Imagine that you’re Royal Dutch Shell (RDS), a major player in the oil industry. You have an offshore facility capable of producing 200,000 barrels of oil and compressing 100mmscf of associated gas per day. You operate under a zero-flaring policy, such that if this associated gas cannot be compressed, the facility must be shut down. One day, your compressor fails. You shut down the facility. You commission your maintenance engineers to investigate. It takes them two weeks to trace the fault to a particular bearing within the compressor. Incidentally, you’re out of spares. You place a rush-order for this bearing and it takes a week for the bearing to arrive onsite. Your engineers quickly install the new bearing and oil and gas production is restored. The engineers are happy but you aren’t. You aren’t because you know that the 3 weeks of facility down time cost you about $250 million of revenue. Thus, you begin to ask questions: is it possible to predict when next the compressor will fail? Furthermore, is it possible to predict which compressor component will fail so that one can ensure a spare is onsite at the time of failure?
Indeed, the current lack of predictive maintenance costs the oil industry billions of dollars annually. According to a McKinsey 2017 report , a typical offshore producing platform operates at only 77% availability. Industry-wide, the shortfall comes to about 10 million barrels per day, or $200 billion in annual revenue. Based on RDS’s 2017 annual report  in comparison, the company’s plant availability stood at an impressive 91%. Notwithstanding, RDS seeks to achieve 100% plant availability. RDS has thus determined that the answer to the questions posed above is yes, and is proactively exploring the use of predictive maintenance to improve plant availability. According to the Wall Street Journal , RDS recently signed a three-year contract to use machine learning technology from C3 IoT and Microsoft Corporation’s Azure to predict when maintenance is needed on compressors, valves and other equipment. While it sounds promising, how will it work in practice?
The first thing a machine learning algorithm requires is data – lots of it. Using the earlier scenario, it will need the compressor’s instrument-generated historical data trends such as vibration, wear metals in lube oil, temperatures etc. It will also need human-generated data on past breakdowns, the failure modes and what the engineers did to restore the compressor to functionality. Fortunately, the former is currently stored (seemingly infinitely) using OSIsoft’s PI system which gathers and stores the data on a real time basis (See OSIsoft’s post on “Shell’s journey to Advanced Analytics” here ). Similarly, the latter is stored on RDS’s ERP system, SAP. My recommendation is that the algorithm should be trained using these datasets in an unsupervised manner. This is because maintenance engineers have not always been successful at aggregating the datasets and identifying relevant patterns to reliably predict tentative failure outcomes. Nevertheless, their input on actual failure outcomes will be required to validate the algorithm’s data clusters and patterns, thereby closing the loop on the initial learning process. Once the algorithm is put online, its learning can then be continuously reinforced by comparing its predictions to actual outcomes.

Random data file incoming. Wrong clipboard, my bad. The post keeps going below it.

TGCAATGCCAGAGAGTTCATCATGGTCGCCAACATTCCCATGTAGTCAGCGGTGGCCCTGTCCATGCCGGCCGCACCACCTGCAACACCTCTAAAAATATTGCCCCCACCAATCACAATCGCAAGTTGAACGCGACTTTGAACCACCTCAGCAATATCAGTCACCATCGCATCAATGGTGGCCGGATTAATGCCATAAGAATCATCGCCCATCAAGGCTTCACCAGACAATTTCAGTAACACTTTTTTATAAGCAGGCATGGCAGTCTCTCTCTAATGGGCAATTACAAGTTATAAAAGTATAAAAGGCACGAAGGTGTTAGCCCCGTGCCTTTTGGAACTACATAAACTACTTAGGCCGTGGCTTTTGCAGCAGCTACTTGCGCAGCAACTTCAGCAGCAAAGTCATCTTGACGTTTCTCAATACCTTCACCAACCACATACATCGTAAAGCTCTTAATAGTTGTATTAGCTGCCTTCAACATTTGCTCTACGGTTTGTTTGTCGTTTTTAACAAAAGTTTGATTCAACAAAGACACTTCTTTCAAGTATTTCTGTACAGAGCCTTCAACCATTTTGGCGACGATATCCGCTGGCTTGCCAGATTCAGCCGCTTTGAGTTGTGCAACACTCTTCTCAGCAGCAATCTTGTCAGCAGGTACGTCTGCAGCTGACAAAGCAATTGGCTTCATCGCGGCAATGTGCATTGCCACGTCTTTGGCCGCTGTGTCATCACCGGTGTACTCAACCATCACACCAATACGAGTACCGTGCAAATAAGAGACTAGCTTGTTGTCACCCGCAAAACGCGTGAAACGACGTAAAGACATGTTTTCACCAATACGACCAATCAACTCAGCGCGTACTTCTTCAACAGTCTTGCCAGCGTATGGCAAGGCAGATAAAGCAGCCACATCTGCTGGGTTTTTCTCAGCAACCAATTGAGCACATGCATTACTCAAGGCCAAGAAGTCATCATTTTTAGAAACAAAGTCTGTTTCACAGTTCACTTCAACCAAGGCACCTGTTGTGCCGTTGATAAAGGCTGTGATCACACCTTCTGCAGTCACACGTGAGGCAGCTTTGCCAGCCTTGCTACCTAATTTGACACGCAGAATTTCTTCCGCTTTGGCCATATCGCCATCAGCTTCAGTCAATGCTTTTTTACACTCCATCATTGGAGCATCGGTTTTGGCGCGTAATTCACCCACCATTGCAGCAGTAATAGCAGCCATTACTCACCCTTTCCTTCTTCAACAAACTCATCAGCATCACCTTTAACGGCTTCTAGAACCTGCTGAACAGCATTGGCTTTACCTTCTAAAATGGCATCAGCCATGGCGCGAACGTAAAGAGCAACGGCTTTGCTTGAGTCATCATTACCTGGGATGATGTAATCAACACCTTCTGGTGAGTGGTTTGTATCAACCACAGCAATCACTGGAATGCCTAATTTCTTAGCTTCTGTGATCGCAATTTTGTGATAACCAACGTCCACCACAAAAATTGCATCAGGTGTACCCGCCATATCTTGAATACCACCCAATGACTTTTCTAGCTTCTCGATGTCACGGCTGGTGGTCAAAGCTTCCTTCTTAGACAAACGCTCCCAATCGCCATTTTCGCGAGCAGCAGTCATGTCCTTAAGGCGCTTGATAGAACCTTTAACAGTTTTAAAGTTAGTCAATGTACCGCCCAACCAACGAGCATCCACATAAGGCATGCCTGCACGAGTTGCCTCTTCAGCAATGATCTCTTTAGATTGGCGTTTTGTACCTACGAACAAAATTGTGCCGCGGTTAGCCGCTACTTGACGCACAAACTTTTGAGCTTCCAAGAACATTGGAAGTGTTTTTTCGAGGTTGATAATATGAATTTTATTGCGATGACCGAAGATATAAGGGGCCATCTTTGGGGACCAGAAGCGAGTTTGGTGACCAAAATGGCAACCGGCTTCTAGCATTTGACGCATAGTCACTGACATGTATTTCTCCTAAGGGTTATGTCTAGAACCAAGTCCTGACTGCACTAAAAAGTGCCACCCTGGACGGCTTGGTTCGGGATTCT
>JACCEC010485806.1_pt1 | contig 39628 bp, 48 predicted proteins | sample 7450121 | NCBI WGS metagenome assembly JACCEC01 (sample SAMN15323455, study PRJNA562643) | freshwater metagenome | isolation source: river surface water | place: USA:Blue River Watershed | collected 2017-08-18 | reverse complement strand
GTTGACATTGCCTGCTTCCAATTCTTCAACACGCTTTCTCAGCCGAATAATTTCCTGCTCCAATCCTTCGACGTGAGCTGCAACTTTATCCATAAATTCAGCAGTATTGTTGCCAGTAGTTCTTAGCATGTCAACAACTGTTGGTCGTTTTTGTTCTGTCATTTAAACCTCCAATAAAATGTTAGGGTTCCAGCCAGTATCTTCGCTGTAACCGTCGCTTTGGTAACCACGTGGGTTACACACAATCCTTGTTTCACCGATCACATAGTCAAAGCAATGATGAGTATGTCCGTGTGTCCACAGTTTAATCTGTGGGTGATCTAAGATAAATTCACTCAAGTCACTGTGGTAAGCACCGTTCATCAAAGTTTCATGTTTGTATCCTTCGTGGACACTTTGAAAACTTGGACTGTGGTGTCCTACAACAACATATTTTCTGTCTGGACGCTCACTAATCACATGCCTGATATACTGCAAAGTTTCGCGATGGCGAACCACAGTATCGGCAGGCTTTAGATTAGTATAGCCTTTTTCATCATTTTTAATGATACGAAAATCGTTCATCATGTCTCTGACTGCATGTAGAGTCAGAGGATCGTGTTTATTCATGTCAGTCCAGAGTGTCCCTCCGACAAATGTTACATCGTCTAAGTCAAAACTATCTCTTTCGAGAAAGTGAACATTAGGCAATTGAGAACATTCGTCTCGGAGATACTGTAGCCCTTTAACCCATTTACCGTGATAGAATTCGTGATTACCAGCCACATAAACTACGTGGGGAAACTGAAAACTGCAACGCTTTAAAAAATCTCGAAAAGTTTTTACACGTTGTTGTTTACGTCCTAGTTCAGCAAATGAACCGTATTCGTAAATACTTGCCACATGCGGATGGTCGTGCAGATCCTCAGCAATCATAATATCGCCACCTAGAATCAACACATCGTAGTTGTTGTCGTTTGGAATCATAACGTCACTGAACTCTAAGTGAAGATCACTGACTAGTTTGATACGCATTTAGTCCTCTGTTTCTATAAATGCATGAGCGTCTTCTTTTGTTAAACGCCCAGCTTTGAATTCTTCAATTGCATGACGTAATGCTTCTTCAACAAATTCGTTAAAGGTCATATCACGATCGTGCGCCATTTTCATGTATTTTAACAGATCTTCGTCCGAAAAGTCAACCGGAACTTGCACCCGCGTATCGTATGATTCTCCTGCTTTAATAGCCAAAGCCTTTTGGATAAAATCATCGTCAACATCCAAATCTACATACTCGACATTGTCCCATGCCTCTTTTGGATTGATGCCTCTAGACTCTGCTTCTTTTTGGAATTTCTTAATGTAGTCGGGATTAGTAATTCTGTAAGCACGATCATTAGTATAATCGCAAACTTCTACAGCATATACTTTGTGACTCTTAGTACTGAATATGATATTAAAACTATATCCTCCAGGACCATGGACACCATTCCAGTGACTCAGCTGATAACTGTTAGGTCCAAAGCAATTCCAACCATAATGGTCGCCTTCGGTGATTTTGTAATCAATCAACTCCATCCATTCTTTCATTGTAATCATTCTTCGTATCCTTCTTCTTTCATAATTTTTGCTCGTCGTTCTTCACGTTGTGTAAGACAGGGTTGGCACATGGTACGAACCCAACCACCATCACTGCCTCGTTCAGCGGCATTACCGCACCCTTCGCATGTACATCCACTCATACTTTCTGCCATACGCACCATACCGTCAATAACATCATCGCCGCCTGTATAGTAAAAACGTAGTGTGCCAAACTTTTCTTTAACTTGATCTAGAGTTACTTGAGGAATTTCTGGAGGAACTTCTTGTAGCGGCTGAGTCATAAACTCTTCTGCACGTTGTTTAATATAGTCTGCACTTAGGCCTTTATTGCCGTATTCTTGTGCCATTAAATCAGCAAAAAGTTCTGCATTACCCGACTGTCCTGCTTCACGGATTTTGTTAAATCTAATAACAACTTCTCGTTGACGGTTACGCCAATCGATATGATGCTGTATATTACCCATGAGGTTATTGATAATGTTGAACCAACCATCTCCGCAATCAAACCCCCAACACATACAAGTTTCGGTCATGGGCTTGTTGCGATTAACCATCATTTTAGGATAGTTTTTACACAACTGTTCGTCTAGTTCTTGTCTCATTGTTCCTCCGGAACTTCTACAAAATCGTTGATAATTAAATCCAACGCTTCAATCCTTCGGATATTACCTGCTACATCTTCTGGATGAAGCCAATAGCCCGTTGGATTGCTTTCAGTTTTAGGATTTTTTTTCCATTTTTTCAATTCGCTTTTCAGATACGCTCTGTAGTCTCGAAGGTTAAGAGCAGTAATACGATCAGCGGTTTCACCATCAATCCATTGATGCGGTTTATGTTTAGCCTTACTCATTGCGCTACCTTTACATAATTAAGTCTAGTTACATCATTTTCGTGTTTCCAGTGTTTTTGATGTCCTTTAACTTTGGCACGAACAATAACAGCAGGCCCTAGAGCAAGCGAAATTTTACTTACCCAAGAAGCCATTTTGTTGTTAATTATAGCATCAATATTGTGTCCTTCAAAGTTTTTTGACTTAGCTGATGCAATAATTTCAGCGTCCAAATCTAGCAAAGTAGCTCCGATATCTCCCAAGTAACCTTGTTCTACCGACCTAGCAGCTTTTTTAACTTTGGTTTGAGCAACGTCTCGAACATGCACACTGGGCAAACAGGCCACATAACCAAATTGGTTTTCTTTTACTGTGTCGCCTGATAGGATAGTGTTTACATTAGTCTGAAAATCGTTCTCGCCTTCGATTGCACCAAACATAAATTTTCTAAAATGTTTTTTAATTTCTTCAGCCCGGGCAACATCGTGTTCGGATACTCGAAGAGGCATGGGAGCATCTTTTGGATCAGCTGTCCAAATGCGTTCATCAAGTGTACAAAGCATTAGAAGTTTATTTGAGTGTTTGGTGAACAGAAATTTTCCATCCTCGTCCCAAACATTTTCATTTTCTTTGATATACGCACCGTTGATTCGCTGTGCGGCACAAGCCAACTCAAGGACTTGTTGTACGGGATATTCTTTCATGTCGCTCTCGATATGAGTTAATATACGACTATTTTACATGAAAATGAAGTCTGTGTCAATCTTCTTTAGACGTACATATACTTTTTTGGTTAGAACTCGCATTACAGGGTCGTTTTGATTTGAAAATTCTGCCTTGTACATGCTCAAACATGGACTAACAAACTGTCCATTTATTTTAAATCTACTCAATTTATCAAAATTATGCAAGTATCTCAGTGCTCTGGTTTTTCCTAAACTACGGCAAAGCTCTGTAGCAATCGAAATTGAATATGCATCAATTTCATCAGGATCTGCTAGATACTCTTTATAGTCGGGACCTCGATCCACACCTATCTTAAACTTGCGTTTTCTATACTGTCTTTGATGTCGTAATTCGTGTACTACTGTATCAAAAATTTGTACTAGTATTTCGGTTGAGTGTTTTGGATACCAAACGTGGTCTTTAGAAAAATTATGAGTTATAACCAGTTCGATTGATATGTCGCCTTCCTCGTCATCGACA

However, for such a data-centric system, RDS will need to focus on data quality. The instrument-generated data is not the concern here, as this source is typically accurate. The human-generated data, on the other hand, is one that will need to be monitored closely. No longer can front-line maintenance technicians be allowed to input generic failure explanations like “failure due to aging equipment” for example. Such inputs will be useless to the machine learning algorithm. Hence, RDS will need to significantly invest in technician training, and consider equipping technicians with ERP-linked mobile devices that can enable them input specific information about the compressors as they observe and/or fix them on-the-go.
Furthermore, RDS must ask the hard question of the staff impact in the long run. Imagine the ideal future where the algorithm becomes so accurate that it is enabled to take decisions like initiating the ordering of spare parts in line with its predictions, of what use will RDS’s current staff handling such roles be? What about the reliability specialist whose current role largely consists of optimizing equipment availability based on the equipment’s historical trends; of what use will she be? Finally, even if there is still a place for the specialist, how will a fresh college graduate ever become a specialist in a world ruled by an algorithm’s predictions? This is a pertinent question, given that in RDS’s long term view , such algorithms will be able to provide even more nuanced insights such as when equipment will experience performance declines. Perhaps in the new world, everyone may need to become a data scientist to remain relevant.
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- Anders B, Trench M, Vermaat Thijs, 2017, “Why oil and gas companies must act on analytics” https://www.mckinsey.com/industries/oil-and-gas/our-insights/why-oil-and-gas-companies-must-act-on-analytics
- Royal Dutch Shell Annual Report, 2017, Page 18 of Strategic Report Sub-Section. https://reports.shell.com/annual-report/2017/servicepages/download-centre.php
- Norton S, 2018, The Wall Street Journal, “Shell Announces Plans to Deploy AI Applications at Scale”